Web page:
Tokyo 2020: Chris Thompson eager to not just make up the numbers in marathon at 40

“Age is one of those strange things we put labels on. As much as I will be 40, I still want to go there and compete hard because I still take myself very seriously as an athlete and not just someone who is defying odds in a way.”

Chris Thompson’s international athletics career dates back to 1998 when he ran the 3000m steeplechase in the World Junior Championships.

Twenty-three years since he first wore a GB vest and the now marathon runner is readying himself for a second appearance at the Olympics this summer – “I want to go there with an attitude that I can go and compete,” he tells Sky Sports News.

Thompson, among the first seven members of the Team GB athletics squad confirmed for the Tokyo 2020 Olympics, won his spot with victory at the Great Britain marathon trials last month.

  • Thompson books Olympic place with victory in marathon trials

He achieved it in style, running the Kew Gardens course in two hours 10 mins 50 seconds, 40 seconds inside the qualifying time. It was also a lifetime best for Thompson, who turns 40 later this month.

Qualification on the day had proved far from straightforward. With around seven miles of the race left to run, he was 34-35 seconds off the pace before he regained his place at the front.

“It was a weird sporting moment for me to really have my back against the wall,” Thompson says. “In boxing terms, I was on the ropes.”

It is 11 years since his first and only international medal – 10,000m silver behind Mo Farah at the European Championships in Barcelona.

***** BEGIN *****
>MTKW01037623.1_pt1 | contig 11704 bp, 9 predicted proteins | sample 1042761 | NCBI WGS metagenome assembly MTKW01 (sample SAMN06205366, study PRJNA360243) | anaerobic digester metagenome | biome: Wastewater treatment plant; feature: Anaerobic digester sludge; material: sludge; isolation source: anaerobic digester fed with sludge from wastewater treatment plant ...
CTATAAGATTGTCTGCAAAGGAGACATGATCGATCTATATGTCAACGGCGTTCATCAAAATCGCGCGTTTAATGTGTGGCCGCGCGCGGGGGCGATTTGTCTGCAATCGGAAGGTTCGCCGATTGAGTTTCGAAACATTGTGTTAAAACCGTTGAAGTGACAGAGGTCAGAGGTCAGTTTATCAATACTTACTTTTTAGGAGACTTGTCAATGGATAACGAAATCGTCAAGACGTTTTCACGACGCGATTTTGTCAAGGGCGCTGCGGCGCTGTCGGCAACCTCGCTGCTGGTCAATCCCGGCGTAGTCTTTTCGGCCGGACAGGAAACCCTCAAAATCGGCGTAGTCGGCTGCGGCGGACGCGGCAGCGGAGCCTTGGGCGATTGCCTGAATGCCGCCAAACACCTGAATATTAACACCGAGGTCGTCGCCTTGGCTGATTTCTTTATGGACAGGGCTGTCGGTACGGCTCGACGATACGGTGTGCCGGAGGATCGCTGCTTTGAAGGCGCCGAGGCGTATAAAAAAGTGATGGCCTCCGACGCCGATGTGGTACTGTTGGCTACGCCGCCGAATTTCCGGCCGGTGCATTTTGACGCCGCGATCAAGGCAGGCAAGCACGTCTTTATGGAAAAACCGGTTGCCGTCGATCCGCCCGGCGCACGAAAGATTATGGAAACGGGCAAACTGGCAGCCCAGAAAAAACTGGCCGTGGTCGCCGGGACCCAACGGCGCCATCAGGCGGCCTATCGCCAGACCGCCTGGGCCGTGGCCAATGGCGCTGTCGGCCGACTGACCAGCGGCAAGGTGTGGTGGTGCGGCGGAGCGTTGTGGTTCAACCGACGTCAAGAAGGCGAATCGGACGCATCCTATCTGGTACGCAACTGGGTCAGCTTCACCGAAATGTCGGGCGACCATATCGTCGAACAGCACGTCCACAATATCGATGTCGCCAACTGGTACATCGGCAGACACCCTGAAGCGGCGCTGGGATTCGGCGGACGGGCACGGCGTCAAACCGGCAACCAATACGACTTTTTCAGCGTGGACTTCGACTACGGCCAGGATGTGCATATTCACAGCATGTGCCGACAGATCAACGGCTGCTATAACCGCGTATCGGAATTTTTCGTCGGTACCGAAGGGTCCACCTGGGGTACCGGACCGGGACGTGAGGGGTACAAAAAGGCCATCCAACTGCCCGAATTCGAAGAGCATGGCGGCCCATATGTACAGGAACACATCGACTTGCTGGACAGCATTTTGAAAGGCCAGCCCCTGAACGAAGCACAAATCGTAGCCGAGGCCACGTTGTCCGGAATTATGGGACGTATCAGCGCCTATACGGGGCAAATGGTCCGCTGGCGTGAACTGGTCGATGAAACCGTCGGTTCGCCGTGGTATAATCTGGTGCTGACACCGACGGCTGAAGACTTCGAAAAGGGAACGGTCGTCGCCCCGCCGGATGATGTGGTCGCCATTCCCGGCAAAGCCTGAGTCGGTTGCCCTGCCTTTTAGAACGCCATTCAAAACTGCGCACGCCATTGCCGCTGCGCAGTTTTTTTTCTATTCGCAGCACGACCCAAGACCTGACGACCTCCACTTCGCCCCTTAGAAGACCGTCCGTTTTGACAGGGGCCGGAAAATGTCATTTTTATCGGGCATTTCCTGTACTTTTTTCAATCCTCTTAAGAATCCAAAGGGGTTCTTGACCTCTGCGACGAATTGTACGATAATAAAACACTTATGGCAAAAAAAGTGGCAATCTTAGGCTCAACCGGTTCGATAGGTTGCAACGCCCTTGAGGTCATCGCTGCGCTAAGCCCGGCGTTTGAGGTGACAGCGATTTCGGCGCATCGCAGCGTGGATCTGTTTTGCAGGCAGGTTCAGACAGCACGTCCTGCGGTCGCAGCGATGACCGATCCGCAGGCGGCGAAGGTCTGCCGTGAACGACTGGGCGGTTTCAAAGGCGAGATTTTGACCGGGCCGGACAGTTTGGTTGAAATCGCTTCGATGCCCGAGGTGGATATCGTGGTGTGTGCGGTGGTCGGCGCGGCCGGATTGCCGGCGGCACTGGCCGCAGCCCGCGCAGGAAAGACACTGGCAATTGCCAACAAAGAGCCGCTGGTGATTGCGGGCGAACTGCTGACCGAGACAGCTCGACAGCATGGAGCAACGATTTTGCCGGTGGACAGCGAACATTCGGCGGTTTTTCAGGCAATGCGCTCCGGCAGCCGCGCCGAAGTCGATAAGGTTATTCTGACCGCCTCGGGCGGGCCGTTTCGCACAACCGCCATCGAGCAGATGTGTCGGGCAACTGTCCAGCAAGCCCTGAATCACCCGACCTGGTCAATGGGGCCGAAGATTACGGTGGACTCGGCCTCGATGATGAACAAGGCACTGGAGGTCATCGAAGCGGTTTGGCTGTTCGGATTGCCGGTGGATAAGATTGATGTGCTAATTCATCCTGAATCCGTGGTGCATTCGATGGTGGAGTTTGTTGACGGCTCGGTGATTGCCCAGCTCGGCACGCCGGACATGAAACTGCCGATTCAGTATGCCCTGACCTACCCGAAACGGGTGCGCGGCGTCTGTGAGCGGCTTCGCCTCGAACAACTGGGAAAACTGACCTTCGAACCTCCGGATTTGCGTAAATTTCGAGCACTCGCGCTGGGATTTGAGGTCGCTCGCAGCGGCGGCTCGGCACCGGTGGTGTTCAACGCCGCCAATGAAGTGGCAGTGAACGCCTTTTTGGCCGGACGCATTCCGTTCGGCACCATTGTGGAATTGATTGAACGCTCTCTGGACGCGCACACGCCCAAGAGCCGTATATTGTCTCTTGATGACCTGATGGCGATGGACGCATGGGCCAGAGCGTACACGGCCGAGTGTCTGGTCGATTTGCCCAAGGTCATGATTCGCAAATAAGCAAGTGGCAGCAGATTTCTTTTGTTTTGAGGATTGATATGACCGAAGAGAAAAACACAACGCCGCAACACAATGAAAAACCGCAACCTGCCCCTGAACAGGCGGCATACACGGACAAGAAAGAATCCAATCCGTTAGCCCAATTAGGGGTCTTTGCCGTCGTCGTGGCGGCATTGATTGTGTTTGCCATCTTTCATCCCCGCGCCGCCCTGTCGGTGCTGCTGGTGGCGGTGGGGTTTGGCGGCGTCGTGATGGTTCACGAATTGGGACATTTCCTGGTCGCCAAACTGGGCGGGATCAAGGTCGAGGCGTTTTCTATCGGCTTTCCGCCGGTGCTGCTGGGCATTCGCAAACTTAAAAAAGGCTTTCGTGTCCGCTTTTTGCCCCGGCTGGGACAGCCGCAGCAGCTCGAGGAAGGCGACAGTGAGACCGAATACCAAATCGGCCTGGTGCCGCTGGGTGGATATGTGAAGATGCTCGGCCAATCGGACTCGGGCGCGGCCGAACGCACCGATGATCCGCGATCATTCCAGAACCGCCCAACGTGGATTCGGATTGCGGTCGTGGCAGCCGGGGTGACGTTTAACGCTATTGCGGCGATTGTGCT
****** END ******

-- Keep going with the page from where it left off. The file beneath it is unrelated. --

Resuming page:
Reflecting further on his trials victory, he adds: “I was watching my Olympic dreams disappear in front of me and it wasn’t just an Olympic dream on the day, it was possibly marking the end to my career in a lot of ways.

“There was so much on the line, I didn’t have a qualifying time. I needed to be top two, this was almost certainly my last chance…

“Somehow, I did it.”

Securing Olympic qualification for Thompson was made all the more special as it followed shortly after he became a father to Theo earlier that week.

“I don’t know what is more unbelievable, holding Theo right now as a dad or the fact that I am going to my second Olympics,” says Thompson, who finished 25th in the 10,000m at London 2012.

“I am not a mushy person. Sports has hardened me a bit, but he has really taken down the barriers. To have him at 39 really is but a number.”

Carlsberg don’t make weeks, but if they did it probably look something like the last 7 days I’ve just had. I can’t express how much everyone’s comments have capped everything off. I kept fighting through the years but never did I dream quite like this. Thankyou all so much.

Thompson says heat chambers will likely now be part of his preparation for competing in Japan this summer, with the race to be held in Sapporo.

“The tougher the conditions, I’d have loved it to be high up in Japan, the better, because the more it is about the prep and not just about the way the big city marathons go with pacemakers,” he says.

Representing Great Britain once again this summer will take on extra significance personally for Thompson, with a former team-mate now the head coach at UK Athletics.

“It is also really sweet because when I first ran with my GB vest the athlete that won the 100 and 200m was Christian Malcolm at that,” explains Thompson, who will be joined by fellow British marathon runners Callum Hawkins and Ben Connor.

“Now he is going to be the team manager at the Olympics and I was actually his first GB athlete to phone to tell that had made the Olympic team.

“That makes me feel even older but at the same time also really special as well.”

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